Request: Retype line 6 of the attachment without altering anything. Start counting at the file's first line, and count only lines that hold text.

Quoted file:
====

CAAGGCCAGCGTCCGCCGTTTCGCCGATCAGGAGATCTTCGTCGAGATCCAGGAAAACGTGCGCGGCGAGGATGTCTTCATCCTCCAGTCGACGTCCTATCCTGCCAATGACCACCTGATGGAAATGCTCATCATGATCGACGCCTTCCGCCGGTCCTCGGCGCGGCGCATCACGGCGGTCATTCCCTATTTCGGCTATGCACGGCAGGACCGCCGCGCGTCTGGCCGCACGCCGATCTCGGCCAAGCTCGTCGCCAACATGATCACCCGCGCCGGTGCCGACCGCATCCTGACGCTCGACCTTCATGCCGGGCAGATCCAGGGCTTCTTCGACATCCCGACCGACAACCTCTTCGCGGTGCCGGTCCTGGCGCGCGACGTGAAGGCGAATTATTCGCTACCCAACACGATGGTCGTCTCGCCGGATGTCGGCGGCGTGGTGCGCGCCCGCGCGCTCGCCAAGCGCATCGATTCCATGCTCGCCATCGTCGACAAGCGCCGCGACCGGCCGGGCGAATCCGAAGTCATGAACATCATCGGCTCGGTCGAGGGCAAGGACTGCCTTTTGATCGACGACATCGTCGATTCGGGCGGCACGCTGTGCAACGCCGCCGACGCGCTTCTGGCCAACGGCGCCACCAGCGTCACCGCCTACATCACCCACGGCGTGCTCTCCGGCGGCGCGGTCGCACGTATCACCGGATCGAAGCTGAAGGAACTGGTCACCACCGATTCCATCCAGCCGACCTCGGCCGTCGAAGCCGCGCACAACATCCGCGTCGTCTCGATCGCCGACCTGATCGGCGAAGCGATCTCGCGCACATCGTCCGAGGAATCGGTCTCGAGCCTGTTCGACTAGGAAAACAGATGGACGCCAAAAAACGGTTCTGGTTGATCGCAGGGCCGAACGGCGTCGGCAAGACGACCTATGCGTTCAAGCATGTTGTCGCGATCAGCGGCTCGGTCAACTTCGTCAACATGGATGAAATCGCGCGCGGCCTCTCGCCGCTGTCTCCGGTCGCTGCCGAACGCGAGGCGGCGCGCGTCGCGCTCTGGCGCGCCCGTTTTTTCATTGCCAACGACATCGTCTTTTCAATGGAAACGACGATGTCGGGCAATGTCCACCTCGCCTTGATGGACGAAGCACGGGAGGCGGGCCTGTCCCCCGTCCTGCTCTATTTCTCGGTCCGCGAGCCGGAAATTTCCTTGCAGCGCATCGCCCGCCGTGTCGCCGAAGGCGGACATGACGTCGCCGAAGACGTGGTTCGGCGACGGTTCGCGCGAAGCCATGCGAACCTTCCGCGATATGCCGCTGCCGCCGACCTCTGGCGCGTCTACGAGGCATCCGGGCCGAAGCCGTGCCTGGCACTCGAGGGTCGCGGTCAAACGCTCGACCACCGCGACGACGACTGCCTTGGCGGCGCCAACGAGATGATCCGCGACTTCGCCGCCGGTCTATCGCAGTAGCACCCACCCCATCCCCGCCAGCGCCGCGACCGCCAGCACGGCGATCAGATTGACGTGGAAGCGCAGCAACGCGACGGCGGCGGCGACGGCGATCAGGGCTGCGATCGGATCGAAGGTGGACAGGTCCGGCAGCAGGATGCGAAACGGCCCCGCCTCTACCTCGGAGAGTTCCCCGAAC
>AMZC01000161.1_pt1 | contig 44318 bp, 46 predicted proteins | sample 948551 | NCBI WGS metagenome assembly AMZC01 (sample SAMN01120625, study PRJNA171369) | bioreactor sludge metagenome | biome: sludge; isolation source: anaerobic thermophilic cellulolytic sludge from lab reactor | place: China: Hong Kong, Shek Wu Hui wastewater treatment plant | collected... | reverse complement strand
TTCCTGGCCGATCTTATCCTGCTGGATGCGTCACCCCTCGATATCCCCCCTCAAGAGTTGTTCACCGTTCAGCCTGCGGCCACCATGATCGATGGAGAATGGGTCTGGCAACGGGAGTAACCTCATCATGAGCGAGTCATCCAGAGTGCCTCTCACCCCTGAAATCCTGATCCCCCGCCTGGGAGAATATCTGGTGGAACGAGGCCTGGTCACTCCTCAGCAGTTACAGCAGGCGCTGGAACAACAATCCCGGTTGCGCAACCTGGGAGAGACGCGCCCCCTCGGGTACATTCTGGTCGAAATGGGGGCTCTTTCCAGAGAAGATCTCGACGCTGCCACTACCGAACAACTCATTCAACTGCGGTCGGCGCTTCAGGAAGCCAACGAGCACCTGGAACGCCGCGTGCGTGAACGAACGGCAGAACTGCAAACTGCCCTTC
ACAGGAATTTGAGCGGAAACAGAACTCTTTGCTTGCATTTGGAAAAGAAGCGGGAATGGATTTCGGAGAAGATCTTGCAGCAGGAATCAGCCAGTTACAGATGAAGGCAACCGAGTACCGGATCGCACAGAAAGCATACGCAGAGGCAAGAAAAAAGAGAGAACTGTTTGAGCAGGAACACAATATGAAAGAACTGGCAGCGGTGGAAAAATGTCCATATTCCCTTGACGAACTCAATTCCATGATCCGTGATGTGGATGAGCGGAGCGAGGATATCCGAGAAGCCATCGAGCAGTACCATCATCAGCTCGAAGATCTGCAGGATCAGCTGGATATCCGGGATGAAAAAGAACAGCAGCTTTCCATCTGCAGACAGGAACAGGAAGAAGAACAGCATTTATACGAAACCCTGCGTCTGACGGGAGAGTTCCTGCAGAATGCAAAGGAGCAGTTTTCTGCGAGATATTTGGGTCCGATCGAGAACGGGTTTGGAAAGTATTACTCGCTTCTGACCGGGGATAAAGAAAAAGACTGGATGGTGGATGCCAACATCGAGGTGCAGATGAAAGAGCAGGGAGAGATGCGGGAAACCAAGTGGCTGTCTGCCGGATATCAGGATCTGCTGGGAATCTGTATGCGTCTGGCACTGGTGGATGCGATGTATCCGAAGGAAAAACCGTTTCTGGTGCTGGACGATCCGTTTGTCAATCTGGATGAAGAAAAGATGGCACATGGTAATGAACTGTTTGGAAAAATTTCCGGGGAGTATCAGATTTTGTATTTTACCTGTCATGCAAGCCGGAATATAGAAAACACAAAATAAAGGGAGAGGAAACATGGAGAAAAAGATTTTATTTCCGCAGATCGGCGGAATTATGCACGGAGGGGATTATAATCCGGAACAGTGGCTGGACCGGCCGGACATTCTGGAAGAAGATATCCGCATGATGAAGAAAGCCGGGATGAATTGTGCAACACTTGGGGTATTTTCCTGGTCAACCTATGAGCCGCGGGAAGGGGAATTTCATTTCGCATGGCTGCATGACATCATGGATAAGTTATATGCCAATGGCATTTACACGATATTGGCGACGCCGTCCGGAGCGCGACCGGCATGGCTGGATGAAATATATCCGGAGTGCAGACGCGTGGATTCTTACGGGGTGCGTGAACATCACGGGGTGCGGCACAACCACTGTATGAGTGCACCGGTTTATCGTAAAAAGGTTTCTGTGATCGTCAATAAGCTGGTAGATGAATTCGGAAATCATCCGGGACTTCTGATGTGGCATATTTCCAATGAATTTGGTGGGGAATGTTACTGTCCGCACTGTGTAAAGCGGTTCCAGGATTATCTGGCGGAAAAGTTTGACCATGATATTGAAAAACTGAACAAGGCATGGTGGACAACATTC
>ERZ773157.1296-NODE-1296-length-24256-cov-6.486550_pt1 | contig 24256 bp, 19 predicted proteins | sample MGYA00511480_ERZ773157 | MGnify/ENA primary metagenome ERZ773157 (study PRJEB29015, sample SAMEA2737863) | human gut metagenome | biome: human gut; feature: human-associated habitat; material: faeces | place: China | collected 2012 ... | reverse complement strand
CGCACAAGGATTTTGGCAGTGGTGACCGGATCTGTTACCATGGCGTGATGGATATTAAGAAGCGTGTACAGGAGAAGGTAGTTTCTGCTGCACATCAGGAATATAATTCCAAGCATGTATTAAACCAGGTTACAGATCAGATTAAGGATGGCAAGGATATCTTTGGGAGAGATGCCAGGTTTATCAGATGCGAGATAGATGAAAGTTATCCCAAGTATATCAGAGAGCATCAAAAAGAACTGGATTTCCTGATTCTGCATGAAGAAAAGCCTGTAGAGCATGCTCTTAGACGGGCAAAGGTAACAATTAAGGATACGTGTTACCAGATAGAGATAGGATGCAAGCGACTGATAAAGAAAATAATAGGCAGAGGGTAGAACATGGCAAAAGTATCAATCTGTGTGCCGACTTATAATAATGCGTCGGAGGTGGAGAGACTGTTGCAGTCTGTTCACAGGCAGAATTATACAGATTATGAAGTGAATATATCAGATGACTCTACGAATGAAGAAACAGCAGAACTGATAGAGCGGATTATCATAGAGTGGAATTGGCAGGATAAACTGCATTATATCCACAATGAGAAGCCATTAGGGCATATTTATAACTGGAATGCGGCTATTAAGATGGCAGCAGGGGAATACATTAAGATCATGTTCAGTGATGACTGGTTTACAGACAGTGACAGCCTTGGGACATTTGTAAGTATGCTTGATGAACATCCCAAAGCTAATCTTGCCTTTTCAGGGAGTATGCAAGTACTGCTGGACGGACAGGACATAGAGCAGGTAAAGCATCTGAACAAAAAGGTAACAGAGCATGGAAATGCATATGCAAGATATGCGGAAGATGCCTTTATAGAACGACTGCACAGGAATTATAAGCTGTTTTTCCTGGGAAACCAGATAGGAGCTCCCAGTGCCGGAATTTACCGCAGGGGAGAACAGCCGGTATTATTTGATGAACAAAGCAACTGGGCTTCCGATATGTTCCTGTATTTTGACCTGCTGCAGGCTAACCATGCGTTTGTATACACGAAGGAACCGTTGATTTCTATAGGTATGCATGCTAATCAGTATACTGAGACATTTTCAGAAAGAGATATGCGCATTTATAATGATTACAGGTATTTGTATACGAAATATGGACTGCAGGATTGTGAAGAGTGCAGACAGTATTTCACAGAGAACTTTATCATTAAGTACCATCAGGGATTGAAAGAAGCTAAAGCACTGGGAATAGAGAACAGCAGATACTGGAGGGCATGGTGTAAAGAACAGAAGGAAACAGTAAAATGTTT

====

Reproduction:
CGCACAAGGATTTTGGCAGTGGTGACCGGATCTGTTACCATGGCGTGATGGATATTAAGAAGCGTGTACAGGAGAAGGTAGTTTCTGCTGCACATCAGGAATATAATTCCAAGCATGTATTAAACCAGGTTACAGATCAGATTAAGGATGGCAAGGATATCTTTGGGAGAGATGCCAGGTTTATCAGATGCGAGATAGATGAAAGTTATCCCAAGTATATCAGAGAGCATCAAAAAGAACTGGATTTCCTGATTCTGCATGAAGAAAAGCCTGTAGAGCATGCTCTTAGACGGGCAAAGGTAACAATTAAGGATACGTGTTACCAGATAGAGATAGGATGCAAGCGACTGATAAAGAAAATAATAGGCAGAGGGTAGAACATGGCAAAAGTATCAATCTGTGTGCCGACTTATAATAATGCGTCGGAGGTGGAGAGACTGTTGCAGTCTGTTCACAGGCAGAATTATACAGATTATGAAGTGAATATATCAGATGACTCTACGAATGAAGAAACAGCAGAACTGATAGAGCGGATTATCATAGAGTGGAATTGGCAGGATAAACTGCATTATATCCACAATGAGAAGCCATTAGGGCATATTTATAACTGGAATGCGGCTATTAAGATGGCAGCAGGGGAATACATTAAGATCATGTTCAGTGATGACTGGTTTACAGACAGTGACAGCCTTGGGACATTTGTAAGTATGCTTGATGAACATCCCAAAGCTAATCTTGCCTTTTCAGGGAGTATGCAAGTACTGCTGGACGGACAGGACATAGAGCAGGTAAAGCATCTGAACAAAAAGGTAACAGAGCATGGAAATGCATATGCAAGATATGCGGAAGATGCCTTTATAGAACGACTGCACAGGAATTATAAGCTGTTTTTCCTGGGAAACCAGATAGGAGCTCCCAGTGCCGGAATTTACCGCAGGGGAGAACAGCCGGTATTATTTGATGAACAAAGCAACTGGGCTTCCGATATGTTCCTGTATTTTGACCTGCTGCAGGCTAACCATGCGTTTGTATACACGAAGGAACCGTTGATTTCTATAGGTATGCATGCTAATCAGTATACTGAGACATTTTCAGAAAGAGATATGCGCATTTATAATGATTACAGGTATTTGTATACGAAATATGGACTGCAGGATTGTGAAGAGTGCAGACAGTATTTCACAGAGAACTTTATCATTAAGTACCATCAGGGATTGAAAGAAGCTAAAGCACTGGGAATAGAGAACAGCAGATACTGGAGGGCATGGTGTAAAGAACAGAAGGAAACAGTAAAATGTTT